Do Compaq's woes reflect the PC market?

The recent resignations of Compaq CEO Eckhard Pfeiffer and Earl Mason, the company's CFO, follow a series of dismal financial quarters for Compaq, which has been struggling with a rat's nest of problems ranging form huge inventory issues, razor-thin profit margins on computer sales, and disgruntled Compaq resellers.

"Call it a converging of events ... at the wrong time," says Terry Shannon, Compaq analyst and author of the newsletter Shannon Knows Compaq. Analysts say the writing was on the wall for the number-one PC seller to take aggressive action to prevent further erosion of its market leadership.

"Compaq is trying to wear too many different hats," says Shelley Olhava, analyst with IDC. "It's trying to be everything to everybody and it can't."

Pfeiffer has said phooey all along to pundits' appraisals. He insists that Compaq, like much of the PC industry, is a victim of industry-wide pricing problems and low demand for new PCs. But some analysts are quick to contradict Pfeiffer, suggesting Compaq largely only has itself to blame.

The PC industry is healthy, growing, and profitable, says Toni Deboise, of PC Data. Apple Computer, Hewlett-Packard, Gateway and Dell are reporting strong unit sales.

PC sales to consumers are up 9.4 per cent compared to last year, according to IDC. Compaq sales are only up 6.2 per cent.

Deboise concedes Pfeiffer is correct that a new breed of low-cost computer makers is making it difficult for Compaq to maintain its market share. In the US, sub-$US500 PC makers like eMachines and upstarts like Microworkz, which bundle PCs into Internet service packages, have and are taking their toll on Compaq. But analysts suggest Compaq still lags strategically and tactically.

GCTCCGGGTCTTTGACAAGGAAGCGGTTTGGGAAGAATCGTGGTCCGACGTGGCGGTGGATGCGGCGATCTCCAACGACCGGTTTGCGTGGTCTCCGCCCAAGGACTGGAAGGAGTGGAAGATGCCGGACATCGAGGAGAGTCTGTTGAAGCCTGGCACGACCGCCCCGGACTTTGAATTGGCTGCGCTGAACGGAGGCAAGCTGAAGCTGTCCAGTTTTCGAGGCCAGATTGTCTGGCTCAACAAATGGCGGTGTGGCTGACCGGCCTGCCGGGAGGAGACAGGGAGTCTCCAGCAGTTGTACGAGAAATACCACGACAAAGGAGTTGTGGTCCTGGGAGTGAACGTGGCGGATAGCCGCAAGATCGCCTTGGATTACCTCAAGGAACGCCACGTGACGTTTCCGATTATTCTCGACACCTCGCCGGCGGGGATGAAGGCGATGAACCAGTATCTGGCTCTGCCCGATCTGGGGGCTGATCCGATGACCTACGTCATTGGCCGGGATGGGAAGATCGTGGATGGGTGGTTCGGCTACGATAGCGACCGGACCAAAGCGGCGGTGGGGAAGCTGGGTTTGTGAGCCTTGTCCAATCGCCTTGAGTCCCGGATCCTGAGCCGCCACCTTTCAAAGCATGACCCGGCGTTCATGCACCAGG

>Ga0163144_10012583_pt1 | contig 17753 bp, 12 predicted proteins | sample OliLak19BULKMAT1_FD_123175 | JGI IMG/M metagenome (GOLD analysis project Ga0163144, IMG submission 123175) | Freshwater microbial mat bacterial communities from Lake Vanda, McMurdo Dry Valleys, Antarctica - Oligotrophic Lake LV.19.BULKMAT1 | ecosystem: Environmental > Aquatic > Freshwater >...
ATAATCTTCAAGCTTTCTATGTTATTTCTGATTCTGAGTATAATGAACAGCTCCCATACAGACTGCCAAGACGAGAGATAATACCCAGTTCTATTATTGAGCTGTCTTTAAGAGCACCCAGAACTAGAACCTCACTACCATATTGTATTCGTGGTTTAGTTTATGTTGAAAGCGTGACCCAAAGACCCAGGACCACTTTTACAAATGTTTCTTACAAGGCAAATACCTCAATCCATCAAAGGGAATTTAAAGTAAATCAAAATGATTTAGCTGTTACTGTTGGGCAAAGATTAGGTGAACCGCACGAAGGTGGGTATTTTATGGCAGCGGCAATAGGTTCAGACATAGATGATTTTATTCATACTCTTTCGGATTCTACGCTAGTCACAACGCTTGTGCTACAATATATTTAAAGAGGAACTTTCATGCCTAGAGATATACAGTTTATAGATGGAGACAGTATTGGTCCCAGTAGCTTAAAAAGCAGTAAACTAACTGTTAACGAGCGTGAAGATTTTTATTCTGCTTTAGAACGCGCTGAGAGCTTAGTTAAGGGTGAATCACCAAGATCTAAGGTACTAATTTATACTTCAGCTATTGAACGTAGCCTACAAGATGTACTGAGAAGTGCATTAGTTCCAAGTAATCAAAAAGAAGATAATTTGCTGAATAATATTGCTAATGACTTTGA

Strategically, Compaq must rectify revenue with profits, and lower its costs of selling computers. These goals have prompted Compaq to move some sales to the Internet, and to adopt a Dell-like build-to-order manufacturing model. Tactically, Compaq has largely failed to adopt a direct sales model, Shannon says. For example, Compaq recently said its five-month-old Prosignia PC line, designed for direct sales, will be available in US retail stores.

Compaq and other PC makers walk a fine line appeasing resellers who sell many PCs for them and selling directly to buyers. "There are clearly signs of discontent among resellers," Shannon says. "If you sell Compaq PCs and you see sales being sucked off by a Web site, of course you're going to be a bit miffed." The trick is keeping the resellers happy.

Compaq also faces problems in the PC business market. Dell passed Compaq last quarter as the leading PC supplier to US businesses, according to ZD Market Intelligence. Dell now holds a 21.2 per cent share of PCs sold to US businesses, compared to Compaq's 18 per cent.

Research firm InfoBeads says Compaq is also hurt by dwindling cost of computer servers, which have historically have accounted for a disproportionate amount of Compaq profits.

The average selling prices of notebooks and desktops have declined between 10 to 16 per cent over the last year, according to InfoBeads. Conversely, servers declined 31 per cent in the same time frame.

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Tom Spring

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